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Palladius of HelenopolisThe Origenist Advocate$
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Demetrios S. Katos

Print publication date: 2011

Print ISBN-13: 9780199696963

Published to Oxford Scholarship Online: January 2012

DOI: 10.1093/acprof:oso/9780199696963.001.0001

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Advocacy in the Dialogue on the Life of St John Chrysostom

Advocacy in the Dialogue on the Life of St John Chrysostom

Chapter:
(p.33) 2 Advocacy in the Dialogue on the Life of St John Chrysostom
Source:
Palladius of Helenopolis
Author(s):

Demetrios S. Katos

Publisher:
Oxford University Press
DOI:10.1093/acprof:oso/9780199696963.003.0003

This chapter argues that the Dialogue on the Life of St. John Chrysostom should be understood as a legal argument in defense of John composed in accordance with the principles of late antique judicial rhetoric found in the Art of Political Speech (Anonymous Seguerianus) and Art of Rhetoric, attributed to Apsines of Gadara. This chapter analyzes the Dialogue in terms of its four constitutive parts, namely, the introduction [proemion], narration [diegesis], argumentation [kataskeue or pistis], and conclusion [epilogos] and explains the purpose and historical value of each. This chapter reveals that Palladius used the dialogue form to mimic courtroom debate and that he subordinated all narrative elements to the argumentation. It is the argumentation that is at the very heart of the Dialogue, even though its significance has been ignored or even dismissed by most scholarship which has long viewed the dialogue as a historical or biographical narrative.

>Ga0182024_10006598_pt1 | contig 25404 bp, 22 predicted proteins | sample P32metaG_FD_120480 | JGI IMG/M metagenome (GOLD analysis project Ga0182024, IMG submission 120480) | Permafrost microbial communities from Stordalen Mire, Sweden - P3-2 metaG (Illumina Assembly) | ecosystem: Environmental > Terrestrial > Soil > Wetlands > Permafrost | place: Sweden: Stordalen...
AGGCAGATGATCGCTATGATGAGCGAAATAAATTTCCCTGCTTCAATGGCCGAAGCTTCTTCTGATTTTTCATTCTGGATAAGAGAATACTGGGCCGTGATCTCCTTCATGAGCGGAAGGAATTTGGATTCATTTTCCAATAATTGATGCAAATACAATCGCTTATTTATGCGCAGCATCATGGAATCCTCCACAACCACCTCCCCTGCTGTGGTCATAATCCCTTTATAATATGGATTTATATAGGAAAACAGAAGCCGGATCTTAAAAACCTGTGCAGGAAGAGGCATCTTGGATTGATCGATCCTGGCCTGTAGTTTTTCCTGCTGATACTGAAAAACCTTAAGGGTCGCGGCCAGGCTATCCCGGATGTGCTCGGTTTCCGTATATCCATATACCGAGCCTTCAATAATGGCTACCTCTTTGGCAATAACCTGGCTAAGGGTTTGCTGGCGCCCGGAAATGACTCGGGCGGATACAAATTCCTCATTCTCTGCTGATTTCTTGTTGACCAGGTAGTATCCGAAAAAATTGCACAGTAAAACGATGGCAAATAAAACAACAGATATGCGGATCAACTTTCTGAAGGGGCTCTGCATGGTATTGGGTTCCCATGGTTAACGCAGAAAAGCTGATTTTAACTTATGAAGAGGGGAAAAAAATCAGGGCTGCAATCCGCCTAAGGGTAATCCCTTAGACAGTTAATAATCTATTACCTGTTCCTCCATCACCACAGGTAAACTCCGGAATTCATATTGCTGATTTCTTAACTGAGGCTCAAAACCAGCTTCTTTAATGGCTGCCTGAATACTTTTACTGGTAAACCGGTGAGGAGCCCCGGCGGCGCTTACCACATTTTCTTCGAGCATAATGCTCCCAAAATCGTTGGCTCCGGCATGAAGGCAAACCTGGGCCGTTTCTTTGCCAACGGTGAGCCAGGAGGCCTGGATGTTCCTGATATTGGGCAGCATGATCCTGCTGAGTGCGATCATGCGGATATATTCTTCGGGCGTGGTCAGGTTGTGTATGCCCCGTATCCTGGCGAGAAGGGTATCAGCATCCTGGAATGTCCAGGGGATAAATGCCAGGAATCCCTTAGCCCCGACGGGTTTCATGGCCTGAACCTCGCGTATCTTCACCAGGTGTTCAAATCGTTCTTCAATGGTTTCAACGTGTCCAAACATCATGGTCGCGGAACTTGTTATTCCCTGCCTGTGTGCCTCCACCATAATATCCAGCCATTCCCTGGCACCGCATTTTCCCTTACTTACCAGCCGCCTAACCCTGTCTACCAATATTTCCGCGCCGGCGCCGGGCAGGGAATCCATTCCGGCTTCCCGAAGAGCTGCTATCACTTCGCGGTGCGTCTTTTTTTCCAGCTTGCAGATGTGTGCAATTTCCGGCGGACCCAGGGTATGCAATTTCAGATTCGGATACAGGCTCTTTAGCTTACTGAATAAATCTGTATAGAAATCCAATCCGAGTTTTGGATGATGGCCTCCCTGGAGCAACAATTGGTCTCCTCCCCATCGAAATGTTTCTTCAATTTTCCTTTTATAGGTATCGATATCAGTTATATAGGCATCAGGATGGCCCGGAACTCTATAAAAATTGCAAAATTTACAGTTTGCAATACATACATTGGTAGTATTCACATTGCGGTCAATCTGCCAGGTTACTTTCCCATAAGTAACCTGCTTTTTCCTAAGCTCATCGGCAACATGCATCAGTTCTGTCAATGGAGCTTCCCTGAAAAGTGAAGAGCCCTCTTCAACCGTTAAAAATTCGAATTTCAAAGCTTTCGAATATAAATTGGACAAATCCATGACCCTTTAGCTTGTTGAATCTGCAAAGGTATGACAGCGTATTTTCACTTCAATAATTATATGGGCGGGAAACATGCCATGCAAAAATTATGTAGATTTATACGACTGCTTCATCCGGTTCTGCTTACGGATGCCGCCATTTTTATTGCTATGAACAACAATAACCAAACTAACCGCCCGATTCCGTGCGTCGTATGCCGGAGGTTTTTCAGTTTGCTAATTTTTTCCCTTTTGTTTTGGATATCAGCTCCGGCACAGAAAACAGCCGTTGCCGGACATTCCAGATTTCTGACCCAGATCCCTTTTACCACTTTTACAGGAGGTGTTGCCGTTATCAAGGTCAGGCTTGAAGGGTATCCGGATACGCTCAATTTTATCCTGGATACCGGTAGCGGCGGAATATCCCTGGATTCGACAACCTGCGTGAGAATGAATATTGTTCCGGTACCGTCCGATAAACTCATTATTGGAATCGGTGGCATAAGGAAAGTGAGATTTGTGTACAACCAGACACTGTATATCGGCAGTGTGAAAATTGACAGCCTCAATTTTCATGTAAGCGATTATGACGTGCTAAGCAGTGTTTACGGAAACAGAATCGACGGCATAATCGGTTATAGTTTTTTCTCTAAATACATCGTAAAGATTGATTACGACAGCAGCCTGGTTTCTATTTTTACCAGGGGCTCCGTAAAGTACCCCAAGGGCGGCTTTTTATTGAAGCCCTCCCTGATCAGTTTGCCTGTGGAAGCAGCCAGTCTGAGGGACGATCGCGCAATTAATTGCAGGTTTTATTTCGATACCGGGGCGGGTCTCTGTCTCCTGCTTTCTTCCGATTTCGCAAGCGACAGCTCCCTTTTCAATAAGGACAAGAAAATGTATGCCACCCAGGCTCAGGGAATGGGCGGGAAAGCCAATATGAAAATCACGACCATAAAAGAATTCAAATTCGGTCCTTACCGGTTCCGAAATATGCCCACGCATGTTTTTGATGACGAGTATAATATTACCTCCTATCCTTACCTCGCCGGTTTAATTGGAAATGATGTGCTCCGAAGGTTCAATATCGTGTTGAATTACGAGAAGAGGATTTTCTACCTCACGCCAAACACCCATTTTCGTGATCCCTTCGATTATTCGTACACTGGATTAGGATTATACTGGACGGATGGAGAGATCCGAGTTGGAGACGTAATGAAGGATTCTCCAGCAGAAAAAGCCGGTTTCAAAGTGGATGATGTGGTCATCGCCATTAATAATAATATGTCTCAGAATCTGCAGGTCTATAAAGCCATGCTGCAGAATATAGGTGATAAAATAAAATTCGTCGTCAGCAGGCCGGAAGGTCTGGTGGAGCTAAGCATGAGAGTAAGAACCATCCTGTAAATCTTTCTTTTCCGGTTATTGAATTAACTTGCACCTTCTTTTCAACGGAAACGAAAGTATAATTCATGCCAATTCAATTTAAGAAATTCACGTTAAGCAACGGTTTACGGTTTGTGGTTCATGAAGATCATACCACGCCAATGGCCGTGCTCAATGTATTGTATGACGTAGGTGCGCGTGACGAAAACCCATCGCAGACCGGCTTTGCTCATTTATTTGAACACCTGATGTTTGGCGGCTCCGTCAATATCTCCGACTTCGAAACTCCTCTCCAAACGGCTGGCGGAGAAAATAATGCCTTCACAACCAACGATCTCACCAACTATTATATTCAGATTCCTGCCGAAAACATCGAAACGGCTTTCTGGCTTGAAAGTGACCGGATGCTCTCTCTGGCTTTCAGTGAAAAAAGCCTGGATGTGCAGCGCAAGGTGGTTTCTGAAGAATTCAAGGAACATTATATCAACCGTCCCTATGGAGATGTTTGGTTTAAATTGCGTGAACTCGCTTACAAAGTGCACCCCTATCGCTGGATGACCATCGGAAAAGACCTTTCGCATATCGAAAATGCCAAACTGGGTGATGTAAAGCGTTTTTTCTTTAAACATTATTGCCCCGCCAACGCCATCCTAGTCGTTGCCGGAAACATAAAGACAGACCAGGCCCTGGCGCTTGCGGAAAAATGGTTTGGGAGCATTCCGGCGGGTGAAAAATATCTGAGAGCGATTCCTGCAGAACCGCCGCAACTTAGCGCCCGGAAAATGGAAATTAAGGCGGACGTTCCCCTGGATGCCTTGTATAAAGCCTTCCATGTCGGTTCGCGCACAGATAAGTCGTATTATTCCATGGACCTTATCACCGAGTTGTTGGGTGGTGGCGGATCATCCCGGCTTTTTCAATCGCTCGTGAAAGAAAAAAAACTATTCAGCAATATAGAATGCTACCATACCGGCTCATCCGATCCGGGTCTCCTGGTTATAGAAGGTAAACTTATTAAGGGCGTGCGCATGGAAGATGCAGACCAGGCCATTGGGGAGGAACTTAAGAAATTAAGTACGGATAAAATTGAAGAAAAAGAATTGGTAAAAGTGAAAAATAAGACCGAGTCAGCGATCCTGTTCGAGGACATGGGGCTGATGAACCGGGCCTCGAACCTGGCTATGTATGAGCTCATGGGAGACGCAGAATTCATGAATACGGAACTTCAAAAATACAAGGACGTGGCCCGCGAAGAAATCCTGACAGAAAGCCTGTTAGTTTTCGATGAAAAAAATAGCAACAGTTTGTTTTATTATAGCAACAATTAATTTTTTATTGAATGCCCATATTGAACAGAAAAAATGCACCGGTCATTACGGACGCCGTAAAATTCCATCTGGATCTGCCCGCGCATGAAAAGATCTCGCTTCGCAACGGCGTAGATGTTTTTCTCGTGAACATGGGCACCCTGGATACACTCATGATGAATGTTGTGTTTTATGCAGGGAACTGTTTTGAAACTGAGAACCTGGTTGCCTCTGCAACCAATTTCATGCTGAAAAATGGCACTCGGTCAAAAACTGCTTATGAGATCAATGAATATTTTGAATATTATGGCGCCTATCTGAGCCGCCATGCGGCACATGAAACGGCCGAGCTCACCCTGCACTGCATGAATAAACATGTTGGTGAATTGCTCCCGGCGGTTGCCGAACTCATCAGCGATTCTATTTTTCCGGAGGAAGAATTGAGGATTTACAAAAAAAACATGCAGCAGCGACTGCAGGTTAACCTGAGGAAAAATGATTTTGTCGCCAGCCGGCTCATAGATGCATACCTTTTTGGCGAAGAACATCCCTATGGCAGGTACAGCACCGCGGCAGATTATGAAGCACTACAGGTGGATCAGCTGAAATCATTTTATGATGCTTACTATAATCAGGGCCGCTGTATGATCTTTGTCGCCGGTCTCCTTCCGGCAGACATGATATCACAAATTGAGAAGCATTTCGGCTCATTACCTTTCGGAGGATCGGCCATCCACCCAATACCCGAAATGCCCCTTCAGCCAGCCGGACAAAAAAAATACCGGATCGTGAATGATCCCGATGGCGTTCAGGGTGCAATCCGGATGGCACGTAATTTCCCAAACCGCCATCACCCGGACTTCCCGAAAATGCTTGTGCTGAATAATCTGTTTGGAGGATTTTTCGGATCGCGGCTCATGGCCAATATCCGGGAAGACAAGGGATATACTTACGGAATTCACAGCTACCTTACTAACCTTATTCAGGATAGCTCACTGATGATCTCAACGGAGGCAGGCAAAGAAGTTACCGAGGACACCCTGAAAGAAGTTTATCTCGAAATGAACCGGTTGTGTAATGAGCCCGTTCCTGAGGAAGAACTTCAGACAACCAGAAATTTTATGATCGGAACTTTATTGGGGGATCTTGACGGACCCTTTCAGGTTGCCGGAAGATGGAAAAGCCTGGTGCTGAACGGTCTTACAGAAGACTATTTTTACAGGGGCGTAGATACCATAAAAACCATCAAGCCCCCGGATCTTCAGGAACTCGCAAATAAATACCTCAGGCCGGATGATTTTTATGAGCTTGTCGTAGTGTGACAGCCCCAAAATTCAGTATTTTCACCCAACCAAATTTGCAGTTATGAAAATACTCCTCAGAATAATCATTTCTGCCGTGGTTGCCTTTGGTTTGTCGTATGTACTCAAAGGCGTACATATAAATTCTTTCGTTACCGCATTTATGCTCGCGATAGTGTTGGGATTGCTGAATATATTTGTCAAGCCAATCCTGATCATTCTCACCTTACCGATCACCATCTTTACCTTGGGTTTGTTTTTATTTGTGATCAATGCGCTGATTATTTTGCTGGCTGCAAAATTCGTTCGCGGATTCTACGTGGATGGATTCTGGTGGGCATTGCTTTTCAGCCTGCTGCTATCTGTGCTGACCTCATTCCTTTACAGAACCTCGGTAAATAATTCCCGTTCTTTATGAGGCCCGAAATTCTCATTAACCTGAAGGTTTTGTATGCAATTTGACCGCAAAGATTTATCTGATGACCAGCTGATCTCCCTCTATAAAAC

Keywords:   Dialogue on the Life of St. John Chrysostom, dialogue, judicial rhetoric, forensic, Art of Political Speech, Anonymous Seguerianus, Art of Rhetoric, Apsines of Gadara, narration [diegesis], argumentation [kataskeue or pistis]

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